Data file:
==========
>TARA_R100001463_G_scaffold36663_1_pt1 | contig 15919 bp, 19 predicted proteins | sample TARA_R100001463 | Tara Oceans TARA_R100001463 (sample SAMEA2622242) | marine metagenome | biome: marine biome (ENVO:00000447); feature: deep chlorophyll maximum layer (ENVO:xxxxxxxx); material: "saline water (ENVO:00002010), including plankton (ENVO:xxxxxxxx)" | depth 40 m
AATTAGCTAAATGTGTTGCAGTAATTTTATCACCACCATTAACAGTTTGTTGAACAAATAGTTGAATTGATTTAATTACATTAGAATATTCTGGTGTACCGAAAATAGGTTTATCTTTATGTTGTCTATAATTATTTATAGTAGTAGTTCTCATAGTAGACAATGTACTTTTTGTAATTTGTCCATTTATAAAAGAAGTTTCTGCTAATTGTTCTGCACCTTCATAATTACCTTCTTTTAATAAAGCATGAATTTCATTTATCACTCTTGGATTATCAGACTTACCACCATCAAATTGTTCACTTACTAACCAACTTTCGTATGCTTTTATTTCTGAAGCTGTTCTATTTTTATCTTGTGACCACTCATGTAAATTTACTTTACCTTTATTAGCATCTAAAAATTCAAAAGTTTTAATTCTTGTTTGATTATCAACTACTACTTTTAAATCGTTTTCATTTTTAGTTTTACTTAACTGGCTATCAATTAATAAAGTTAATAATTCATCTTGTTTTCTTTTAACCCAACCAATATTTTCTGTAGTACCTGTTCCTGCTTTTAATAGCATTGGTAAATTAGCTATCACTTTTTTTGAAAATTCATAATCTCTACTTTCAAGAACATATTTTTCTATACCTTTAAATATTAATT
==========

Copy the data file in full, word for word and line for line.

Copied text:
>TARA_R100001463_G_scaffold36663_1_pt1 | contig 15919 bp, 19 predicted proteins | sample TARA_R100001463 | Tara Oceans TARA_R100001463 (sample SAMEA2622242) | marine metagenome | biome: marine biome (ENVO:00000447); feature: deep chlorophyll maximum layer (ENVO:xxxxxxxx); material: "saline water (ENVO:00002010), including plankton (ENVO:xxxxxxxx)" | depth 40 m
AATTAGCTAAATGTGTTGCAGTAATTTTATCACCACCATTAACAGTTTGTTGAACAAATAGTTGAATTGATTTAATTACATTAGAATATTCTGGTGTACCGAAAATAGGTTTATCTTTATGTTGTCTATAATTATTTATAGTAGTAGTTCTCATAGTAGACAATGTACTTTTTGTAATTTGTCCATTTATAAAAGAAGTTTCTGCTAATTGTTCTGCACCTTCATAATTACCTTCTTTTAATAAAGCATGAATTTCATTTATCACTCTTGGATTATCAGACTTACCACCATCAAATTGTTCACTTACTAACCAACTTTCGTATGCTTTTATTTCTGAAGCTGTTCTATTTTTATCTTGTGACCACTCATGTAAATTTACTTTACCTTTATTAGCATCTAAAAATTCAAAAGTTTTAATTCTTGTTTGATTATCAACTACTACTTTTAAATCGTTTTCATTTTTAGTTTTACTTAACTGGCTATCAATTAATAAAGTTAATAATTCATCTTGTTTTCTTTTAACCCAACCAATATTTTCTGTAGTACCTGTTCCTGCTTTTAATAGCATTGGTAAATTAGCTATCACTTTTTTTGAAAATTCATAATCTCTACTTTCAAGAACATATTTTTCTATACCTTTAAATATTAATT